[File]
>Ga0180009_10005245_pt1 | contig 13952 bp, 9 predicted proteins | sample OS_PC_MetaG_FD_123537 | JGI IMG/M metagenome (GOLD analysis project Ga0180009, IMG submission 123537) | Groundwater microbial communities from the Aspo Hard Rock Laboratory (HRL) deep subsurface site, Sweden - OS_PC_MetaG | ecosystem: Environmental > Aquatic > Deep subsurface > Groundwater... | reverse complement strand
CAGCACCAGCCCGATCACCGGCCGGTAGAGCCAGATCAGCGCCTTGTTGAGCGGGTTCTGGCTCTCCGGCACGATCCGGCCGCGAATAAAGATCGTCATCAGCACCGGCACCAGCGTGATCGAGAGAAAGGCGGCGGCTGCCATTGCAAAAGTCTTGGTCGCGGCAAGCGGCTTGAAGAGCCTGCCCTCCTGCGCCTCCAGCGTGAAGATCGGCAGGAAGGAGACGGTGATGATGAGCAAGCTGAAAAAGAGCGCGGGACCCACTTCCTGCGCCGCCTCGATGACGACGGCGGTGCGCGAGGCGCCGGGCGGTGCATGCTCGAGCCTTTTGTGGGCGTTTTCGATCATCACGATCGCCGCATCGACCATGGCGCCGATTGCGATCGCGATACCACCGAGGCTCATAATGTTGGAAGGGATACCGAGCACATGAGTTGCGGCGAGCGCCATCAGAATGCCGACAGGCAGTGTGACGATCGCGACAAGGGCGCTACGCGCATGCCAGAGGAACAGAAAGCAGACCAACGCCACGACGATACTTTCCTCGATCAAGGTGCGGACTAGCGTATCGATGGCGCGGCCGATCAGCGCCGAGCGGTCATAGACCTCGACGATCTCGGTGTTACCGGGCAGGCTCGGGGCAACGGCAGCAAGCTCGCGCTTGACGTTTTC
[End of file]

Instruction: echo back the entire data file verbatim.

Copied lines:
>Ga0180009_10005245_pt1 | contig 13952 bp, 9 predicted proteins | sample OS_PC_MetaG_FD_123537 | JGI IMG/M metagenome (GOLD analysis project Ga0180009, IMG submission 123537) | Groundwater microbial communities from the Aspo Hard Rock Laboratory (HRL) deep subsurface site, Sweden - OS_PC_MetaG | ecosystem: Environmental > Aquatic > Deep subsurface > Groundwater... | reverse complement strand
CAGCACCAGCCCGATCACCGGCCGGTAGAGCCAGATCAGCGCCTTGTTGAGCGGGTTCTGGCTCTCCGGCACGATCCGGCCGCGAATAAAGATCGTCATCAGCACCGGCACCAGCGTGATCGAGAGAAAGGCGGCGGCTGCCATTGCAAAAGTCTTGGTCGCGGCAAGCGGCTTGAAGAGCCTGCCCTCCTGCGCCTCCAGCGTGAAGATCGGCAGGAAGGAGACGGTGATGATGAGCAAGCTGAAAAAGAGCGCGGGACCCACTTCCTGCGCCGCCTCGATGACGACGGCGGTGCGCGAGGCGCCGGGCGGTGCATGCTCGAGCCTTTTGTGGGCGTTTTCGATCATCACGATCGCCGCATCGACCATGGCGCCGATTGCGATCGCGATACCACCGAGGCTCATAATGTTGGAAGGGATACCGAGCACATGAGTTGCGGCGAGCGCCATCAGAATGCCGACAGGCAGTGTGACGATCGCGACAAGGGCGCTACGCGCATGCCAGAGGAACAGAAAGCAGACCAACGCCACGACGATACTTTCCTCGATCAAGGTGCGGACTAGCGTATCGATGGCGCGGCCGATCAGCGCCGAGCGGTCATAGACCTCGACGATCTCGGTGTTACCGGGCAGGCTCGGGGCAACGGCAGCAAGCTCGCGCTTGACGTTTTC